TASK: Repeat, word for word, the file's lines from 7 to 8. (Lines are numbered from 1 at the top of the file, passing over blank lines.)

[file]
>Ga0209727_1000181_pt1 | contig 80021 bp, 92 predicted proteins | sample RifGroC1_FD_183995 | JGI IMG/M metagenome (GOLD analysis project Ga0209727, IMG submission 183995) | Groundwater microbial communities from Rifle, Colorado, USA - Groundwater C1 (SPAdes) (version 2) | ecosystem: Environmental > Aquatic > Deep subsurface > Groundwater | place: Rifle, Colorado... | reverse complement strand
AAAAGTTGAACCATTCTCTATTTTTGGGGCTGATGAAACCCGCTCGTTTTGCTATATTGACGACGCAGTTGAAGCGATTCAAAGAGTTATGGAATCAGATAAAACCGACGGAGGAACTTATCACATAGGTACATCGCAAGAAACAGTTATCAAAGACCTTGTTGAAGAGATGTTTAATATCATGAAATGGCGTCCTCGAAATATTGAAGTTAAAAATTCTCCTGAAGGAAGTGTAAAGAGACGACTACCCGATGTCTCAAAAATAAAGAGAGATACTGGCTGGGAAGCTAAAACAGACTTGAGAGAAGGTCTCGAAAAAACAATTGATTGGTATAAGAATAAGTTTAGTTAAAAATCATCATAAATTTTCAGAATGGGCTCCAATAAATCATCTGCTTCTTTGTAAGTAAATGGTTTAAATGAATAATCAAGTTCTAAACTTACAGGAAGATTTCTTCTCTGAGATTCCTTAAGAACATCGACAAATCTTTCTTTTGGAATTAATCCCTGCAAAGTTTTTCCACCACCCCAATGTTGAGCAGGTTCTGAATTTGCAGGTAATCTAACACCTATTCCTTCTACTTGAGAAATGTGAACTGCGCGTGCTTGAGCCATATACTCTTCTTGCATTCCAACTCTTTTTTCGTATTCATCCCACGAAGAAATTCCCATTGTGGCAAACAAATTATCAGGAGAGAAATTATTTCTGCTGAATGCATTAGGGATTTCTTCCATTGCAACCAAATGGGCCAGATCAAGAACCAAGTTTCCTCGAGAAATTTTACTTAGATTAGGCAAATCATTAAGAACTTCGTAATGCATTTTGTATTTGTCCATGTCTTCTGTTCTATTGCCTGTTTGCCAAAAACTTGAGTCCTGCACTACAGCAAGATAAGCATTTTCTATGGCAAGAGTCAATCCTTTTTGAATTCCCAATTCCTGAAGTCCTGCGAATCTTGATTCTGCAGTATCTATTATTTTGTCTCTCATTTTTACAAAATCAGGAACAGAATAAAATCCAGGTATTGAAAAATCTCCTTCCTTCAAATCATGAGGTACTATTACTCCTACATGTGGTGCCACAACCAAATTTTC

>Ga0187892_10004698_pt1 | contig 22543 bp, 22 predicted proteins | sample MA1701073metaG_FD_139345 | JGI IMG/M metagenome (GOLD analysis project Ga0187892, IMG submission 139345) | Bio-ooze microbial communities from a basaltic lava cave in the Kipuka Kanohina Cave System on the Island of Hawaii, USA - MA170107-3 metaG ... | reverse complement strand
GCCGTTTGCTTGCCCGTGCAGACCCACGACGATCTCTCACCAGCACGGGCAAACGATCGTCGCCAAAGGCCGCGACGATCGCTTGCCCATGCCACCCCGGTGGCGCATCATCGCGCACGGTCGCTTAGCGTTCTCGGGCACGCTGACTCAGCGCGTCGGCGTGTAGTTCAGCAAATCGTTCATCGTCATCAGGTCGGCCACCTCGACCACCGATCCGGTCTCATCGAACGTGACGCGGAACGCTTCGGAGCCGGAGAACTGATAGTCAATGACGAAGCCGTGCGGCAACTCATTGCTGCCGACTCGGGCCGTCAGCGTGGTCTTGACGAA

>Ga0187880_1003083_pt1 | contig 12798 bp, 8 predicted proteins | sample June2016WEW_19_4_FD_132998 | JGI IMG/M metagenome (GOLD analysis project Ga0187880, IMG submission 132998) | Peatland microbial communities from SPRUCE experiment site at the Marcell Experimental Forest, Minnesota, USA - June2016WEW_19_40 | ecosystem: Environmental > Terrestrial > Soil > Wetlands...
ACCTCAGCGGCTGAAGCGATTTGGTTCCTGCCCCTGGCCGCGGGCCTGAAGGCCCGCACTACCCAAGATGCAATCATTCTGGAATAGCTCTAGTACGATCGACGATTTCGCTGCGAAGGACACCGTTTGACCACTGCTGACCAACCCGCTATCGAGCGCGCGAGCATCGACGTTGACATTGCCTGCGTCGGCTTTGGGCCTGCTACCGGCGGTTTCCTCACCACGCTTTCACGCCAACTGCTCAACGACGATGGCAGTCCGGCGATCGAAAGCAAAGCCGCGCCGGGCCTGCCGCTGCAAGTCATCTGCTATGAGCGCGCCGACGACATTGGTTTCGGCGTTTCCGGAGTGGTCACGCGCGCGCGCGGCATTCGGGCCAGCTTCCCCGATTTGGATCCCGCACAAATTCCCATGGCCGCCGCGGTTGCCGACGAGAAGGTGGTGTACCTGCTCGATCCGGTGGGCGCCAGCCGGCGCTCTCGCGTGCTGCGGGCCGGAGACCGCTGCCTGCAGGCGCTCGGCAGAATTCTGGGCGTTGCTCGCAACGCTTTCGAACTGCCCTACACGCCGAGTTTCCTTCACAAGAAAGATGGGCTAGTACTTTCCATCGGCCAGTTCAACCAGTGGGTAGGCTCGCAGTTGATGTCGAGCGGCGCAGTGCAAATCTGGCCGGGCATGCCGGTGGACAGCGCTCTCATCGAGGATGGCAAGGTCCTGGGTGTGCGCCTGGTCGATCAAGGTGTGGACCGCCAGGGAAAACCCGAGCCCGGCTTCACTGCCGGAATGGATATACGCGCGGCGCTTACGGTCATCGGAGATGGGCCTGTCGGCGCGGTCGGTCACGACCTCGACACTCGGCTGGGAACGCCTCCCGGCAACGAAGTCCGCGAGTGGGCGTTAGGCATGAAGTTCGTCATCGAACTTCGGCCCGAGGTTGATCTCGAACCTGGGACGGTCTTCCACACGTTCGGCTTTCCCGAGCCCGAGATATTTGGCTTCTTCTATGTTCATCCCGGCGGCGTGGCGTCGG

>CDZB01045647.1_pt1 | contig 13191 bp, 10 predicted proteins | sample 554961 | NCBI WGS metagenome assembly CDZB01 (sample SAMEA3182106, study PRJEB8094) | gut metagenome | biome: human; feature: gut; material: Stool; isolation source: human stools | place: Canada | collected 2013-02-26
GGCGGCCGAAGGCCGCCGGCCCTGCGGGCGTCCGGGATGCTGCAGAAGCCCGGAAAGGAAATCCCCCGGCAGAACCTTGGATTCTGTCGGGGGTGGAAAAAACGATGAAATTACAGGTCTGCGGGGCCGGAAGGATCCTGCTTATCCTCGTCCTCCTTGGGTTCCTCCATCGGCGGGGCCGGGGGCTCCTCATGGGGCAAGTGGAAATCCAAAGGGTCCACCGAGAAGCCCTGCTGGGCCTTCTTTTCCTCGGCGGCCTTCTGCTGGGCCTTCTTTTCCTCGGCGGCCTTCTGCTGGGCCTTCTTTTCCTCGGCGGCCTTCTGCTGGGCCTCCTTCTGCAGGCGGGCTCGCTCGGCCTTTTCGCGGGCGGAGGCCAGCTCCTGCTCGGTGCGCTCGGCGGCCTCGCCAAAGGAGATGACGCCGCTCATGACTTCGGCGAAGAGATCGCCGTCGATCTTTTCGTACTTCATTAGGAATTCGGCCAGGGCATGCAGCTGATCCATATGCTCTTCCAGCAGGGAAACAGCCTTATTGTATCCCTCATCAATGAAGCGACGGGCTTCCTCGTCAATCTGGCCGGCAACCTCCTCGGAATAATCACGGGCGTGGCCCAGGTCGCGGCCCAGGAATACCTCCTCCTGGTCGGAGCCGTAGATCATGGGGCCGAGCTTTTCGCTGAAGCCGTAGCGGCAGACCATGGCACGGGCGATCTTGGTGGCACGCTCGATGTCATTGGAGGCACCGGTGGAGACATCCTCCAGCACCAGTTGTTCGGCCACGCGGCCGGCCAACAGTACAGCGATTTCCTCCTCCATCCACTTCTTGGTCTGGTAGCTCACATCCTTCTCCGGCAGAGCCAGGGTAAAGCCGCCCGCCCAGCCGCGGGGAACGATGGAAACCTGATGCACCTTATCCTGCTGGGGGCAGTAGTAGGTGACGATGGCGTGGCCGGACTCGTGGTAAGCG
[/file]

>CDZB01045647.1_pt1 | contig 13191 bp, 10 predicted proteins | sample 554961 | NCBI WGS metagenome assembly CDZB01 (sample SAMEA3182106, study PRJEB8094) | gut metagenome | biome: human; feature: gut; material: Stool; isolation source: human stools | place: Canada | collected 2013-02-26
GGCGGCCGAAGGCCGCCGGCCCTGCGGGCGTCCGGGATGCTGCAGAAGCCCGGAAAGGAAATCCCCCGGCAGAACCTTGGATTCTGTCGGGGGTGGAAAAAACGATGAAATTACAGGTCTGCGGGGCCGGAAGGATCCTGCTTATCCTCGTCCTCCTTGGGTTCCTCCATCGGCGGGGCCGGGGGCTCCTCATGGGGCAAGTGGAAATCCAAAGGGTCCACCGAGAAGCCCTGCTGGGCCTTCTTTTCCTCGGCGGCCTTCTGCTGGGCCTTCTTTTCCTCGGCGGCCTTCTGCTGGGCCTTCTTTTCCTCGGCGGCCTTCTGCTGGGCCTCCTTCTGCAGGCGGGCTCGCTCGGCCTTTTCGCGGGCGGAGGCCAGCTCCTGCTCGGTGCGCTCGGCGGCCTCGCCAAAGGAGATGACGCCGCTCATGACTTCGGCGAAGAGATCGCCGTCGATCTTTTCGTACTTCATTAGGAATTCGGCCAGGGCATGCAGCTGATCCATATGCTCTTCCAGCAGGGAAACAGCCTTATTGTATCCCTCATCAATGAAGCGACGGGCTTCCTCGTCAATCTGGCCGGCAACCTCCTCGGAATAATCACGGGCGTGGCCCAGGTCGCGGCCCAGGAATACCTCCTCCTGGTCGGAGCCGTAGATCATGGGGCCGAGCTTTTCGCTGAAGCCGTAGCGGCAGACCATGGCACGGGCGATCTTGGTGGCACGCTCGATGTCATTGGAGGCACCGGTGGAGACATCCTCCAGCACCAGTTGTTCGGCCACGCGGCCGGCCAACAGTACAGCGATTTCCTCCTCCATCCACTTCTTGGTCTGGTAGCTCACATCCTTCTCCGGCAGAGCCAGGGTAAAGCCGCCCGCCCAGCCGCGGGGAACGATGGAAACCTGATGCACCTTATCCTGCTGGGGGCAGTAGTAGGTGACGATGGCGTGGCCGGACTCGTGGTAAGCG